What is it

Cholera is an acute intestinal infection caused by the bacterium Vibrio cholerae1. It is most often spread by drinking water or eating food that has been contaminated1. Cholera occurs most commonly in regions where there is inadequate sanitation, poor hygiene, overcrowding and a lack of safe food and water. prevalence is highest in developing countries including parts of Africa, Asia, and Central and South America1.

What are the symptoms

  • Most infected people do not show any symptoms1,2.
  • For those that do develop symptoms, it takes between 12 hours to 5 days for symptoms to appear after ingesting contaminated food or water2.
  • Among people who develop symptoms, the majority have mild to moderate cases2.

In mild to moderate cases, symptoms include1:

  • Diarrhea, with or without vomiting

In more severe cases, symptoms include1:

  • Leg cramps, nausea, vomiting and frequent watery diarrhea
  • Can lead to severe dehydration and even death within hours if not treated promptly.

Who is at risk

Most travellers are at very low risk if they practice good personal hygiene and safe food and water precautions, even in countries where cholera outbreaks are being reported2. Travellers at higher risk include those visiting, working or living in areas with limited access to safe food, water and proper sanitation, or to areas where outbreaks are occurring1.

How is it spread

The bacteria can be found in the feces of an infected person which can be transmitted to others who consume food and water contaminated with the bacteria1. Cholera is prevalent in areas with poorly treated sewage and drinking water1.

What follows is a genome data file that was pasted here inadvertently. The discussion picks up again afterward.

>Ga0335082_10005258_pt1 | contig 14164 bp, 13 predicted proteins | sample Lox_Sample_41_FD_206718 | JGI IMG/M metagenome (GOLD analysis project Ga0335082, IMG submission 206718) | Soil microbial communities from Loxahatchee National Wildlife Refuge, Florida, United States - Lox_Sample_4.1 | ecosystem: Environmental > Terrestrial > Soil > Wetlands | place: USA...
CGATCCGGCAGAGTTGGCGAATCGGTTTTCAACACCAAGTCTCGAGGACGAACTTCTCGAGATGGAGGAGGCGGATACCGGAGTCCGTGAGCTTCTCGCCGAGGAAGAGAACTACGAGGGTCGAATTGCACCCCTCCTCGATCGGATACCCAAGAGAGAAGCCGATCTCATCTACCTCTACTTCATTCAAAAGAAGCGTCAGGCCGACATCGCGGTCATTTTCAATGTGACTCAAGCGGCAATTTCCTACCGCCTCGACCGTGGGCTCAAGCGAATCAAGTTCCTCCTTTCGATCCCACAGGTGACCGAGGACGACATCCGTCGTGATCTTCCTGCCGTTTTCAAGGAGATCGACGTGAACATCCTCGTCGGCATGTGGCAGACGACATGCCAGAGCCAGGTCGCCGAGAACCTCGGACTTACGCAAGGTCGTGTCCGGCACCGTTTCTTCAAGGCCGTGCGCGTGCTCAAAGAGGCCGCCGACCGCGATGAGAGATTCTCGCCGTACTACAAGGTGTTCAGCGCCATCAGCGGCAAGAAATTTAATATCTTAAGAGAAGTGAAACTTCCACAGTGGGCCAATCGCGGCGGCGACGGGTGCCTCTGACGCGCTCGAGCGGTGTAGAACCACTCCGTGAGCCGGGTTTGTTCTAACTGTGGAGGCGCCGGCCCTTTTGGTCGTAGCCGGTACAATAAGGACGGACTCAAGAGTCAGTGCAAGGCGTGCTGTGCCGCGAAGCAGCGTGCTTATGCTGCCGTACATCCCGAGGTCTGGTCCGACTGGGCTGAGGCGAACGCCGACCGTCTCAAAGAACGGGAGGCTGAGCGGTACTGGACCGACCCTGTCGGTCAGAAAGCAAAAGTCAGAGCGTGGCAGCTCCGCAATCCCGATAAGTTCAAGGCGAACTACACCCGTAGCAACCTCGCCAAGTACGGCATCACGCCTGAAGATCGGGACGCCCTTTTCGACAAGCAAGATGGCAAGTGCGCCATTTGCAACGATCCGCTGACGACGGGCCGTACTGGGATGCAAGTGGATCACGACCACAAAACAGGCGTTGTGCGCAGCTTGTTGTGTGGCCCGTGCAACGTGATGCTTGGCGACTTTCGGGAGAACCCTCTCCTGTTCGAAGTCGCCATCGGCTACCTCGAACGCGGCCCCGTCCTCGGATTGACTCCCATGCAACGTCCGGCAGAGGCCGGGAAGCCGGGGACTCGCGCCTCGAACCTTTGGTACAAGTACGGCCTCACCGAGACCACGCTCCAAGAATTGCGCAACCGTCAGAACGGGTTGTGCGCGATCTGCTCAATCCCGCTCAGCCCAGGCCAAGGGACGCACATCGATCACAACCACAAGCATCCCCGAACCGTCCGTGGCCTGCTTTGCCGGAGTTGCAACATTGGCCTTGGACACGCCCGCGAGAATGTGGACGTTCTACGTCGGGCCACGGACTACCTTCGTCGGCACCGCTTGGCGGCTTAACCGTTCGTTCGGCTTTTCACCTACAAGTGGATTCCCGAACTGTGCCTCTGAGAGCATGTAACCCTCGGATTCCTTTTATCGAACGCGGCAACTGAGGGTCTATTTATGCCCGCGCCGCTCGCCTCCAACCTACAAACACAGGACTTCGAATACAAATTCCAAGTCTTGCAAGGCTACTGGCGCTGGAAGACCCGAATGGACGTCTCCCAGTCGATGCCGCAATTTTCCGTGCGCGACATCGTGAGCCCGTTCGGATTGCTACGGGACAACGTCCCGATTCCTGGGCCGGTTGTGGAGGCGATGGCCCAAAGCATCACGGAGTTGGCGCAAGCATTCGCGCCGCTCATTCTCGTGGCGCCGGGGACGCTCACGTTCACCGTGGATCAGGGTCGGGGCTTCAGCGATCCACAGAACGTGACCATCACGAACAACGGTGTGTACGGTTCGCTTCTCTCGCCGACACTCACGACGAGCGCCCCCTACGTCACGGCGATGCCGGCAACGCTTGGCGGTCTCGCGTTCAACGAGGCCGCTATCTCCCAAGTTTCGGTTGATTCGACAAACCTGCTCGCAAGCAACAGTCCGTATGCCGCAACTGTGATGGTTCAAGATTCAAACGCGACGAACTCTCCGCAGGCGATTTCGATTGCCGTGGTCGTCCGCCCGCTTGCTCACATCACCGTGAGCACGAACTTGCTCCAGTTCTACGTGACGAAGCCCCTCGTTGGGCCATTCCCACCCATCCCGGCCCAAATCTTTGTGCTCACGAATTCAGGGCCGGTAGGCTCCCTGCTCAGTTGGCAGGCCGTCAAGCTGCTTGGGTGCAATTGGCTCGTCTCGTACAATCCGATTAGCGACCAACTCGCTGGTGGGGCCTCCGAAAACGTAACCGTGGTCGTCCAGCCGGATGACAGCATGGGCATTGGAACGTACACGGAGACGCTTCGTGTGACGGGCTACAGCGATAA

Undercooked or raw seafood can be contaminated by water containing the bacteria, or if it’s handled by an infected person1.

How is it prevented

Consult a healthcare provider or visit a travel health clinic preferably six weeks before you travel to an area where cholera occurs.

Given the current availability of oral cholera vaccine, these vaccines should be used in areas with endemic cholera, in humanitarian crises with high risk of cholera, and during cholera outbreaks. The vaccines should always be used in conjunction with other cholera 

prevention and control strategies2:

  1. Practice safe food and water precautions1.
  2. Wash hands frequently with soap under warm water for at least 20 seconds before eating, preparing food, and after using the bathroom or changing diapers1.
    • Use alcohol-based hand sanitizer if water is not available
  3. Travellers at higher risk (those in areas with limited access to clean water and food and/or with poor sanitation) may benefit from vaccination1,3.
  4. Monitor your health and carry oral rehydration salts1.
    • If you develop severe diarrhea and/or vomiting, seek medical attention immediately.
      • Drink fluids and use oral rehydration salts to prevent dehydration.
      • Infants, young children, the elderly and those with underlying health conditions are at greatest risk of dehydration.

How is it treated

Cholera is an easily treatable disease; the majority of people can be treated successfully through prompt administration of oral rehydration solution (ORS)2. Adults may require up to 6 liters of ors to treat moderate dehydration on the first day2.

The most important treatment is to stay hydrated1.

If a person with symptoms is treated promptly, the illness is rarely fatal1. In severe cholera cases, antibiotics can help shorten the length of the illness1. Severely dehydrated patients require rapid administration of intravenous fluids in addition to ORS2. Medical advice is recommended for the onset of symptoms. for further information regarding cholera and immunization, please speak with your healthcare provider.


  1. Public Health Agency of Canada. Cholera (2016).
  2. World Health Organization. Cholera (2016).